When I was in graduate school, getting my MFA in fiction writing, I dug out the journal I kept when I was seventeen and spent the summer in Italy from my parents' attic. I thought there would be lots of juicy entries—about the nightclub I snuck into with a friend, about the boy who took me for a ride on his moped—that would make excellent fodder for short stories. Instead, the journal was filled with nothing but detailed lists of what I ate: anchovy pizza in Rome, sea urchin in Sicily, and every singe flavor of gelato I tasted. It was in that moment I realized that maybe I wasn't meant to be a novelist, but a food writer. I mean, who hasn't been inspired to greatness by ice cream?
Forever in pursuit of gelato as luxurious and pure as those first few scoops, I was curious to try out William-Sonoma's new gelato starter mixes. Of the two flavors currently available—Stracciatella and Salted Caramel (each $14)—I opted for the caramel. Before you balk at the price, consider that each box contains enough mix to make four pints of gelato. That's less than $5 a pint, which is roughly how much a carton of Haagen-Dazs or Ben & Jerry's will set you back.
Since I don't have a gelato machine (who does have a gelato machine?), I prepared the mix in my ice cream maker. All I had to do to make the "batter" was stir 1 3/4 cups of milk (or a combination of milk and cream) into the mix. While the instructions didn't specify whether to chill the batter before churning it, I let mine sit in the fridge for two hours first. In my experience, the colder the batter, the better the resulting ice cream. After 25 minutes my gelato came out of the ice cream maker the consistency of soft-serve, and after an additional three hours in the freezer it was ready to be scooped and devoured.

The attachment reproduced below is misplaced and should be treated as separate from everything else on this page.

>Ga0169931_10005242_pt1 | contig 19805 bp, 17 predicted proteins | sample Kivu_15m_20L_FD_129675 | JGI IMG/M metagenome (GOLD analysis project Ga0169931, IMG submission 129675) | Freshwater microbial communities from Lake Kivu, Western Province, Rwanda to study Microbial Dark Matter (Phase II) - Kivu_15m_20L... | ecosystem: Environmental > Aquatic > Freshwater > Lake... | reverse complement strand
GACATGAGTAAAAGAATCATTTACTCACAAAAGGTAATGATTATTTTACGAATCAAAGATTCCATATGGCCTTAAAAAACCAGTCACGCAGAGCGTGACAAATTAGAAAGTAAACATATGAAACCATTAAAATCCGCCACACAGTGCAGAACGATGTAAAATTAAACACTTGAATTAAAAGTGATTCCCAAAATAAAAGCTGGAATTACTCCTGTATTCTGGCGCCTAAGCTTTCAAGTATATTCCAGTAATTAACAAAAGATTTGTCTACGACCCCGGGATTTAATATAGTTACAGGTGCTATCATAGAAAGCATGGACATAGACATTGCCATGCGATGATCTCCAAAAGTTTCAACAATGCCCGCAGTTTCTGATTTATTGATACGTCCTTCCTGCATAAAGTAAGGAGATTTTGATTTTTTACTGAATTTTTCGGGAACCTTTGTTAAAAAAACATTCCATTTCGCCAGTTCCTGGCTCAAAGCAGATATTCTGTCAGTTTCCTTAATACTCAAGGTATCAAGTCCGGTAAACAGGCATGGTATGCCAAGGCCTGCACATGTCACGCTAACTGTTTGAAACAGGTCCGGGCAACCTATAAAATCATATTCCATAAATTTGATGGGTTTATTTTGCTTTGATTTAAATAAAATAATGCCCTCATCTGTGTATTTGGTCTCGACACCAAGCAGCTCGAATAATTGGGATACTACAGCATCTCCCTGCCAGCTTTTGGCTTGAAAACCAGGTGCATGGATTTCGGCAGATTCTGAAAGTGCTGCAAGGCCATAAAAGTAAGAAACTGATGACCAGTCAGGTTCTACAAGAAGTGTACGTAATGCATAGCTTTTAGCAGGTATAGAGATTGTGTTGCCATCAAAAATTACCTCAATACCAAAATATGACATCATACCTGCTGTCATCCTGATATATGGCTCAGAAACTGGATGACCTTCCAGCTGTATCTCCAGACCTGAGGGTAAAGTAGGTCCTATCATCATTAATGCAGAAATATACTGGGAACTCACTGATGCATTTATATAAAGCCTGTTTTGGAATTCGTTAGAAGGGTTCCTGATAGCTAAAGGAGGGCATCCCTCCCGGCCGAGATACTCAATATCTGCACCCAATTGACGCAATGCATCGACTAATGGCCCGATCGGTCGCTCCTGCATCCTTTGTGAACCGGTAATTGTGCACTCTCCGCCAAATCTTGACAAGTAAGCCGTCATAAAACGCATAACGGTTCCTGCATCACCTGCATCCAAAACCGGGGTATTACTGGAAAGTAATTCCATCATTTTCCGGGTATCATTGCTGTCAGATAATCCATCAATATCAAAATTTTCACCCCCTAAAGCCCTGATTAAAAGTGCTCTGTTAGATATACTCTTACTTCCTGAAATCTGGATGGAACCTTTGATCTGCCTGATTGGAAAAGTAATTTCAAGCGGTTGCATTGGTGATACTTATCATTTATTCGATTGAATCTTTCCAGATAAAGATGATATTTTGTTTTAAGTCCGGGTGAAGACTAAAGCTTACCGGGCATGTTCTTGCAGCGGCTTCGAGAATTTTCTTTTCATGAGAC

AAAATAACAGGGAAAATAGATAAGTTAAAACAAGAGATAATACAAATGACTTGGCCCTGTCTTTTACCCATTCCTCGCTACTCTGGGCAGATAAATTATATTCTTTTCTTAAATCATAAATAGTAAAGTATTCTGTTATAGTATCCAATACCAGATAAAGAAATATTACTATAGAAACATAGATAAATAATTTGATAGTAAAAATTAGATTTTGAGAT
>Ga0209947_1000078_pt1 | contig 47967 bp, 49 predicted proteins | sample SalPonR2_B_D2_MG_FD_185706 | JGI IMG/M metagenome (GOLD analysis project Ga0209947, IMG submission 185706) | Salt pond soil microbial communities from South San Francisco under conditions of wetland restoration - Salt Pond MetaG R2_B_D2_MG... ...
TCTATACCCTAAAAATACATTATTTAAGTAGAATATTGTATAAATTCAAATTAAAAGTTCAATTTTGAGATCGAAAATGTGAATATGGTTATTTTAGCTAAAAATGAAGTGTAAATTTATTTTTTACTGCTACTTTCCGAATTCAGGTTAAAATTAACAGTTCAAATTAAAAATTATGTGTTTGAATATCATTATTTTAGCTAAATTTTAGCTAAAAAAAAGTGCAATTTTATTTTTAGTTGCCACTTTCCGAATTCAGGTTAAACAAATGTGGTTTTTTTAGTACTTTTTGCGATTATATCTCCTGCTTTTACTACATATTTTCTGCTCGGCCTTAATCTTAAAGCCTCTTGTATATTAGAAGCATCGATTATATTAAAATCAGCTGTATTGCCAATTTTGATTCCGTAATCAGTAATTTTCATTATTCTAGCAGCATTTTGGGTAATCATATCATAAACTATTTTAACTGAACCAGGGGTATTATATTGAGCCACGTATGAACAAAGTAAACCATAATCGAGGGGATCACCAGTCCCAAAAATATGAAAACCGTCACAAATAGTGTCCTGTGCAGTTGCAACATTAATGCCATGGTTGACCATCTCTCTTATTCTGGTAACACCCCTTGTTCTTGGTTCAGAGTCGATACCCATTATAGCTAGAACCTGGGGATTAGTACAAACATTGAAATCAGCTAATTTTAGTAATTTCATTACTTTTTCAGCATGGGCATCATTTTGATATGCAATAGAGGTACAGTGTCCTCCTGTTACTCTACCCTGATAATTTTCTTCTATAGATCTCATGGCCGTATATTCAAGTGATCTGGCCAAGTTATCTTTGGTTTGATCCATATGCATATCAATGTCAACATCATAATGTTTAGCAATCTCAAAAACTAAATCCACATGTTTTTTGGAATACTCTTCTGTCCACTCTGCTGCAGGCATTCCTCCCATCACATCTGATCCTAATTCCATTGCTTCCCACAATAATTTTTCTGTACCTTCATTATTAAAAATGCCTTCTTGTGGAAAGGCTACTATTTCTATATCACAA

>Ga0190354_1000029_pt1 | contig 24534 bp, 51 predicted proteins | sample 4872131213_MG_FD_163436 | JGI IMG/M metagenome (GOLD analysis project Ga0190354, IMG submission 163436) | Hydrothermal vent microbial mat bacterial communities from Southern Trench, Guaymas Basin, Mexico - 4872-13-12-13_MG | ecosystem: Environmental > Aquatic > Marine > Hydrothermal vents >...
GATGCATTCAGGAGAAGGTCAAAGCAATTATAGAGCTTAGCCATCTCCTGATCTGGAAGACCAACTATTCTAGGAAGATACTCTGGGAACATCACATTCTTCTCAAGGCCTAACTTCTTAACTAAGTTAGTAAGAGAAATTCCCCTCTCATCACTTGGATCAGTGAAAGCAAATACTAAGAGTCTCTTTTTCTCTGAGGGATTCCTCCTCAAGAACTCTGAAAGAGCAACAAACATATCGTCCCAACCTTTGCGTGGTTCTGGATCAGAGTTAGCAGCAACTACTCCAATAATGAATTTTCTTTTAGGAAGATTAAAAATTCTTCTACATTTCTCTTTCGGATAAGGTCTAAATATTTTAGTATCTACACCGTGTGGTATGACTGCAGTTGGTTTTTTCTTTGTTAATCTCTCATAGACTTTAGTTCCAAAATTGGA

First, I have to say that the texture was spot-on. Gelato is thicker and creamier than American ice cream, but it is also looser and more melty. True gelato could never be molded into a perfect orb on top of a cone; rather it is best served slicked into a cup, almost like frozen buttercream frosting. The William-Sonoma is perfect: each spoonful drips just a bit, encouraging you to eat every last bite as fast as you can.
The flavor was equally impressive, bringing together notes of rich browned butter and brown sugar. The caramel taste was so intense, it was almost as if I had churned a jar of caramel sauce in my ice cream maker and omitted the milk and cream all together.
My single complaint with regards to this gelato has to do with the salt. Quite frankly, there wasn't enough of it. While I (and others who tasted it) could discern a faint hint of saltiness, there were no actual crystals to be found. I wish William-Sonoma had thought to include a small bag of fleur de sel or other sea salt with the mix. Then it would have been truly perfect. As it stands, though, it comes pretty darn close.
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